Yale partners up to run medical device trials

Like many top-tier schools, Yale University has a wealth of expertise and capability in clinical research, and now, citing demand for medical device studies, the Ivy League institution has teamed up with a CRO to land more trial contracts.

The Yale Cardiovascular Research Group (YCRG), the school's on-campus clinical service provider, has teamed up with Belgian CRO Genae. The pair plans to share and subcontract monitoring, regulatory, safety, core laboratory, data management and statistical analysis services for clients, working across all phases of development.

YCRG bills itself as an academic research organization, offering trial design, core lab and regulatory support, among other services. Group Director Alexandra Lansky said partnering with a traditional CRO was the ideal next step for YCRG, as demand for high-quality but cost-effective research continues to grow.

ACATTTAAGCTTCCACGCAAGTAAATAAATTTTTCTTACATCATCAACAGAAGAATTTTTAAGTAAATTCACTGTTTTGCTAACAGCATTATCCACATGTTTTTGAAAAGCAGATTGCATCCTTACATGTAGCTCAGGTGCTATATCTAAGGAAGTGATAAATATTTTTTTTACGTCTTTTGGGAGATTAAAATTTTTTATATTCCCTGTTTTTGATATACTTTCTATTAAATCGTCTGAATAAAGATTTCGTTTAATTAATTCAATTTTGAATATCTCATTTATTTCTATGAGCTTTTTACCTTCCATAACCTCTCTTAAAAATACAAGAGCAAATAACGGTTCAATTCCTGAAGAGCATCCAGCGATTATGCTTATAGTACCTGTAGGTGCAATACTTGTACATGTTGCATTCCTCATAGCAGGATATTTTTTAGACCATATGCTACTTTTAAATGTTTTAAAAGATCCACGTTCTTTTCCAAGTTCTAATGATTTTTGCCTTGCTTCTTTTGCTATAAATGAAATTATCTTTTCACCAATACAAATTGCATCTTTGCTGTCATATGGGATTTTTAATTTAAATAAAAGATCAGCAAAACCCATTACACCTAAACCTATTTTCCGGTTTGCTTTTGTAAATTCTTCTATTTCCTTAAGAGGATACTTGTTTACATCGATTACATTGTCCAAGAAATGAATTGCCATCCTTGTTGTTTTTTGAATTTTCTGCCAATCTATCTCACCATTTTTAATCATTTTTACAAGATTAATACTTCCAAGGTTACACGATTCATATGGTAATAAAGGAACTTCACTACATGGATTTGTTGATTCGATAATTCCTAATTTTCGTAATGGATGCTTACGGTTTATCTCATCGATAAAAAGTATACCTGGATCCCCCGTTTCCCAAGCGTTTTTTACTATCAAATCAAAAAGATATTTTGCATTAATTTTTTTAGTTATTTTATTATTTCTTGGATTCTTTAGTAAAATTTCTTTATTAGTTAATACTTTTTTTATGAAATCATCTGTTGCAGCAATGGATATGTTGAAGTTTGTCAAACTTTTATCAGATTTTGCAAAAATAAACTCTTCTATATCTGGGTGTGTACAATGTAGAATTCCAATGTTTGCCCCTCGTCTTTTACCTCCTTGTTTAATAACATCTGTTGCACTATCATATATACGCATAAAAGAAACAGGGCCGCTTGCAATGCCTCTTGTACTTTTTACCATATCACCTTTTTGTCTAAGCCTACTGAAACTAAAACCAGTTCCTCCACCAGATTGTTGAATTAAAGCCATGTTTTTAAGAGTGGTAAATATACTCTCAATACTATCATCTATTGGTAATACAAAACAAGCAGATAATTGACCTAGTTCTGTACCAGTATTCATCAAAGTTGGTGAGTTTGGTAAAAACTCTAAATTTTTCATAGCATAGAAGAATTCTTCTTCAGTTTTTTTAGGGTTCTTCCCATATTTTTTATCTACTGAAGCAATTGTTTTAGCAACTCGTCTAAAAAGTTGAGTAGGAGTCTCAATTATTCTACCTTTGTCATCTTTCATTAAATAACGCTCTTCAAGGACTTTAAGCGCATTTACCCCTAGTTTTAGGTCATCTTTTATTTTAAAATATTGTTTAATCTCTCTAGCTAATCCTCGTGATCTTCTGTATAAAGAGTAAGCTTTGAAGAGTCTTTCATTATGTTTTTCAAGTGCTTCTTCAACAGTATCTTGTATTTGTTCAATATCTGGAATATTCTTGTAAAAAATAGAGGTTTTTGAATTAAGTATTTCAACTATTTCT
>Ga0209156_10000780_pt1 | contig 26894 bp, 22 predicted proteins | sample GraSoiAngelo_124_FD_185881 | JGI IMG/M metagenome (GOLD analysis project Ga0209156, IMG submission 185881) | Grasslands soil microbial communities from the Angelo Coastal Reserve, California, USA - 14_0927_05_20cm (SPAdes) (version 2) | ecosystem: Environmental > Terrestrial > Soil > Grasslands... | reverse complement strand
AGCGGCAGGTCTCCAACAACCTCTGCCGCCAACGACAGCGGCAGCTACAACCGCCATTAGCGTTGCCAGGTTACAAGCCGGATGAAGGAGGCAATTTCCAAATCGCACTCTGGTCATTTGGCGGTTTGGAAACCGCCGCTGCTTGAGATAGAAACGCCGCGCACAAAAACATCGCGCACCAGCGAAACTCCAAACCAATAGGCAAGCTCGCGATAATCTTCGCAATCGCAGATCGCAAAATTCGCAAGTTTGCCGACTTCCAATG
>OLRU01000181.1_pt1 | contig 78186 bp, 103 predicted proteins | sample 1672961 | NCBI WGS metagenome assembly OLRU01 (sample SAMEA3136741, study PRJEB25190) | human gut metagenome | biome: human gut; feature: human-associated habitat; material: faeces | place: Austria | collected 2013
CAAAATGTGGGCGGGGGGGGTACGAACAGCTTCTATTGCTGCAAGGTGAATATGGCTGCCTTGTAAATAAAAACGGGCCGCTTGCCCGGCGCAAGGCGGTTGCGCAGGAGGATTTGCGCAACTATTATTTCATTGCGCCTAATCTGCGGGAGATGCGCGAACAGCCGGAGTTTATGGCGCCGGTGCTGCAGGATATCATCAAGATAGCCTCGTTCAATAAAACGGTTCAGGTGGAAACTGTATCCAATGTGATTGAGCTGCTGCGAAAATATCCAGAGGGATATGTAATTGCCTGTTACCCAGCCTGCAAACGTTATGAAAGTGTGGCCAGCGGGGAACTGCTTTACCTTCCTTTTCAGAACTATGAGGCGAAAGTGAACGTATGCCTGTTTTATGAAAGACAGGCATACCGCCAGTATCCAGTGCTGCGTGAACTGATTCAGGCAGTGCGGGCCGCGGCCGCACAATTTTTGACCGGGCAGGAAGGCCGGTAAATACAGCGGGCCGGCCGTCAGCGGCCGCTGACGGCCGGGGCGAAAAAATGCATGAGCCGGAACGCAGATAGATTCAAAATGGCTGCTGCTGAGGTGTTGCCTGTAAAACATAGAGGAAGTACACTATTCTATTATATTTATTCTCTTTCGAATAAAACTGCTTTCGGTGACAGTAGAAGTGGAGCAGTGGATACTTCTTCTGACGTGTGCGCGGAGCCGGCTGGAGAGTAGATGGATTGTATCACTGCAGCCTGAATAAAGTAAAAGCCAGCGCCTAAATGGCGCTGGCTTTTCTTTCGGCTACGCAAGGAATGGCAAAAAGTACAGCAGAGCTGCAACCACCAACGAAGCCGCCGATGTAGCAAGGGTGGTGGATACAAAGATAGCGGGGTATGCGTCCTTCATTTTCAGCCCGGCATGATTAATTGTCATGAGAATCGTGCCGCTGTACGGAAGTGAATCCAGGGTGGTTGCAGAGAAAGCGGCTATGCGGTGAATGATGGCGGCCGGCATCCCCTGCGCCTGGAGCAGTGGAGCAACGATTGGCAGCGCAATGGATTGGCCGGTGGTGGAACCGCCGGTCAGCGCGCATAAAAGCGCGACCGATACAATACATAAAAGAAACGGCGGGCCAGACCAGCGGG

"This unique ARO/CRO collaboration takes advantage of the opportunities of sponsored clinical trials to advance scientific understanding and to promote a broad application of evidence-based medicine that will ultimately benefit patients," Lansky said in a statement. "It combines the need for academic vision and guidance with the need for partners that have an entrepreneurial approach, scalable capabilities and financial backing to invest for the future."

Yale is hardly the first academic institution to lend its know-how to contract research work. Rutgers, West Virginia University and Texas Tech have all launched in-house CROs, and Duke University has thus far found the most success with the model, signing study deals through its well-respected Clinical Research Unit.

- read the announcement

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